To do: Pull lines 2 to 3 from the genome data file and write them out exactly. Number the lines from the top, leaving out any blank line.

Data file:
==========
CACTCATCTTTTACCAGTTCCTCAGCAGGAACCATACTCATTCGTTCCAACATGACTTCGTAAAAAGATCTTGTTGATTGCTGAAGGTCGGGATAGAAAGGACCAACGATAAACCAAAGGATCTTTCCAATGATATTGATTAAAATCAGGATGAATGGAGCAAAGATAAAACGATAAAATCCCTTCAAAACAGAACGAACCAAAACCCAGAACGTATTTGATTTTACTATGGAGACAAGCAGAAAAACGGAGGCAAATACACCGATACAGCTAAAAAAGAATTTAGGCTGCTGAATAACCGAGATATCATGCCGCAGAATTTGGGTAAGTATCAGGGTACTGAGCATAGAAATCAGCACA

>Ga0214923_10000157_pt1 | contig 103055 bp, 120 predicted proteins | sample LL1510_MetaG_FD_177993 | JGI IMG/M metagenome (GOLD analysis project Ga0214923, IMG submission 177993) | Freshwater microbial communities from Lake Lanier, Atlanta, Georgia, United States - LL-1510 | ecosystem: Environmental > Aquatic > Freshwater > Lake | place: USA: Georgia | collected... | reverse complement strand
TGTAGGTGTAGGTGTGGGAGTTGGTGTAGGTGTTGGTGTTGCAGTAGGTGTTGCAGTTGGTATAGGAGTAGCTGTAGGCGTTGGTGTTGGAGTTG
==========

>Ga0214923_10000157_pt1 | contig 103055 bp, 120 predicted proteins | sample LL1510_MetaG_FD_177993 | JGI IMG/M metagenome (GOLD analysis project Ga0214923, IMG submission 177993) | Freshwater microbial communities from Lake Lanier, Atlanta, Georgia, United States - LL-1510 | ecosystem: Environmental > Aquatic > Freshwater > Lake | place: USA: Georgia | collected... | reverse complement strand
TGTAGGTGTAGGTGTGGGAGTTGGTGTAGGTGTTGGTGTTGCAGTAGGTGTTGCAGTTGGTATAGGAGTAGCTGTAGGCGTTGGTGTTGGAGTTG